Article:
Thursday of the Nineteenth Week in Ordinary Time – Mass Readings of Today
Today’s Audio Mass Readings – Lectionary: 416
1st Reading – JOS 3:7-10A, 11, 13-17
The LORD said to Joshua,
“Today I will begin to exalt you in the sight of all Israel,
that they may know I am with you, as I was with Moses.
Now command the priests carrying the ark of the covenant
to come to a halt in the Jordan
when you reach the edge of the waters.”
So Joshua said to the children of Israel,
“Come here and listen to the words of the LORD, your God.
This is how you will know that there is a living God in your midst,
who at your approach will dispossess the Canaanites.
The ark of the covenant of the LORD of the whole earth
will precede you into the Jordan.
When the soles of the feet of the priests carrying the ark of the LORD,
the Lord of the whole earth,
touch the water of the Jordan, it will cease to flow;
for the water flowing down from upstream will halt in a solid bank.”
The people struck their tents to cross the Jordan,
with the priests carrying the ark of the covenant ahead of them.
No sooner had these priestly bearers of the ark
waded into the waters at the edge of the Jordan,
which overflows all its banks
during the entire season of the harvest,
than the waters flowing from upstream halted,
backing up in a solid mass for a very great distance indeed,
from Adam, a city in the direction of Zarethan;
while those flowing downstream toward the Salt Sea of the Arabah
Thus the people crossed over opposite Jericho.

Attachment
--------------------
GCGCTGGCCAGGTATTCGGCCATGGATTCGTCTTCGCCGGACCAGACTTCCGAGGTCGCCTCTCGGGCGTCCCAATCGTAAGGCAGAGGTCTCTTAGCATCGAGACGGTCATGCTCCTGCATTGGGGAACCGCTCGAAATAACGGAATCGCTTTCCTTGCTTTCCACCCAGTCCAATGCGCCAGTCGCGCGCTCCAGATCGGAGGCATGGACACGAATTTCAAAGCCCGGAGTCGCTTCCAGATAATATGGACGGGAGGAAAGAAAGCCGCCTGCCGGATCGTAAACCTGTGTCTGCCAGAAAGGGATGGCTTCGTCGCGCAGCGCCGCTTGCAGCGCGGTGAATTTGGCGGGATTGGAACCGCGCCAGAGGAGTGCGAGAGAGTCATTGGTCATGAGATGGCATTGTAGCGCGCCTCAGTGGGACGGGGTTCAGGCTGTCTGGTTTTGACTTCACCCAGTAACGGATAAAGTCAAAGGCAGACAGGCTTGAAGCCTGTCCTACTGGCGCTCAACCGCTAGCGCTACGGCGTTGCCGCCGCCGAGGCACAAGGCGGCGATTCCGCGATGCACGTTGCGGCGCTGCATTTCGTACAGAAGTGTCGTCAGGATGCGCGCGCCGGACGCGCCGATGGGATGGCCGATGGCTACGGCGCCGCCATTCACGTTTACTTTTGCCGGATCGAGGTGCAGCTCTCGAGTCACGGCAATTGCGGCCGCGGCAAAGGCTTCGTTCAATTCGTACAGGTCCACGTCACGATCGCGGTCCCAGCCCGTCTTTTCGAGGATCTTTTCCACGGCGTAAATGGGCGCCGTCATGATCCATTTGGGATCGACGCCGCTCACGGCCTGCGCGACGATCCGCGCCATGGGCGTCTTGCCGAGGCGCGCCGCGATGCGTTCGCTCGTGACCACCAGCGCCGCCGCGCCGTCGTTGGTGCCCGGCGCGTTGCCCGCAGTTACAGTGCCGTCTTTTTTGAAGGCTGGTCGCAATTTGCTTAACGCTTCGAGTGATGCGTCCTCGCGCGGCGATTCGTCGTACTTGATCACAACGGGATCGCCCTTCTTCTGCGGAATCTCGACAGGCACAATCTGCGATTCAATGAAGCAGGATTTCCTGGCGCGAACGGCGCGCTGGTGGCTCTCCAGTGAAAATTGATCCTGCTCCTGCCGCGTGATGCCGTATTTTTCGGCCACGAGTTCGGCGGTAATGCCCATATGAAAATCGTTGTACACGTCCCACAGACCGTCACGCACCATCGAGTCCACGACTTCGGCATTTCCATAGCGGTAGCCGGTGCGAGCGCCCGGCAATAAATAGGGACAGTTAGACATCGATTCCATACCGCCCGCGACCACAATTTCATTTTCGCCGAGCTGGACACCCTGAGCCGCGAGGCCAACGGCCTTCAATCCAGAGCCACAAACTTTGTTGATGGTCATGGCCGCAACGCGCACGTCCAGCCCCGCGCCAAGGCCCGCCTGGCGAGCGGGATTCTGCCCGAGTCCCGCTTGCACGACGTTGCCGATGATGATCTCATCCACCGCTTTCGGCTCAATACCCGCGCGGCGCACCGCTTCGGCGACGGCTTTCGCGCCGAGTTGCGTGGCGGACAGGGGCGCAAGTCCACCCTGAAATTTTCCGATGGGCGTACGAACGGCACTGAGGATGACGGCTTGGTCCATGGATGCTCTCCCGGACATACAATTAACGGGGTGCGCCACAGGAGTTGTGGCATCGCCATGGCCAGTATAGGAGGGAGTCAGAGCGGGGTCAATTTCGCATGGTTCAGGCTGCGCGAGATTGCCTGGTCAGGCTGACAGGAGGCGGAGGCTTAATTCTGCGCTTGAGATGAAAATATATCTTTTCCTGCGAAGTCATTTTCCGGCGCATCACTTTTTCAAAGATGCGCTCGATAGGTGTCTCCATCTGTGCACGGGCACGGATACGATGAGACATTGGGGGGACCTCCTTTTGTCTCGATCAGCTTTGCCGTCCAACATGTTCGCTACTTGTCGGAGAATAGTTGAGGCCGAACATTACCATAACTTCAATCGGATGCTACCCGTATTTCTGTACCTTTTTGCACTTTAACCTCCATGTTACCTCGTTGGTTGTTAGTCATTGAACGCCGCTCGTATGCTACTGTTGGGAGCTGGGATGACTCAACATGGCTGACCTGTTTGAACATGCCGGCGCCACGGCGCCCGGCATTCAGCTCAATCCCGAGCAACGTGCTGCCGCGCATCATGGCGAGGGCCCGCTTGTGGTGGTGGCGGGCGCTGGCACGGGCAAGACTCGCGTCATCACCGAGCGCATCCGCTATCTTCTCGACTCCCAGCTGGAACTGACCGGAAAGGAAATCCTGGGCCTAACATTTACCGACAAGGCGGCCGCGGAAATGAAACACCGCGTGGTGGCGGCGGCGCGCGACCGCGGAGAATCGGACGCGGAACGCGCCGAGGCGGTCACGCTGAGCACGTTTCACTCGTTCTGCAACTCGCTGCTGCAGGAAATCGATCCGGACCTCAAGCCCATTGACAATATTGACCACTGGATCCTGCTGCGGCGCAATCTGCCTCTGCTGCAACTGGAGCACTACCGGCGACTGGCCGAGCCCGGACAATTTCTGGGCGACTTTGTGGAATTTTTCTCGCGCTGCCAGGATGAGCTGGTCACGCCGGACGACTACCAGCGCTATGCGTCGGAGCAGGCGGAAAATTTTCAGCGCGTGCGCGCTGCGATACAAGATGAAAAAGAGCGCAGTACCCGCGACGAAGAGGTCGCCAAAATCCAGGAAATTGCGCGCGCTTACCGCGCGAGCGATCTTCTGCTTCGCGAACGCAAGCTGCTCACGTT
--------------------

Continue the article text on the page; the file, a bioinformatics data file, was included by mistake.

While all Israel crossed over on dry ground,
the priests carrying the ark of the covenant of the LORD
remained motionless on dry ground in the bed of the Jordan
until the whole nation had completed the passage.
Responsorial Psalm – PS 114:1-2, 3-4, 5-6
When Israel came forth from Egypt,
the house of Jacob from a people of alien tongue,
Judah became his sanctuary,
Israel his domain.
The sea beheld and fled;
Jordan turned back.
The mountains skipped like rams,
the hills like the lambs of the flock.
Why is it, O sea, that you flee?
O Jordan, that you turn back?
You mountains, that you skip like rams?
You hills, like the lambs of the flock?
Alleluia – PS 119:135
R. Alleluia, alleluia.
Let your countenance shine upon your servant
and teach me your statutes.
R. Alleluia, alleluia.
Gospel – MT 18:21–19:1
Peter approached Jesus and asked him,
“Lord, if my brother sins against me,
how often must I forgive him?
As many as seven times?”
Jesus answered, “I say to you, not seven times but seventy-seven times.
That is why the Kingdom of heaven may be likened to a king
who decided to settle accounts with his servants.
When he began the accounting,
a debtor was brought before him who owed him a huge amount.
Since he had no way of paying it back,
his master ordered him to be sold,
along with his wife, his children, and all his property,
in payment of the debt.
At that, the servant fell down, did him homage, and said,
‘Be patient with me, and I will pay you back in full.’
Moved with compassion the master of that servant
let him go and forgave him the loan.
When that servant had left, he found one of his fellow servants
who owed him a much smaller amount.
He seized him and started to choke him, demanding,
‘Pay back what you owe.’
Falling to his knees, his fellow servant begged him,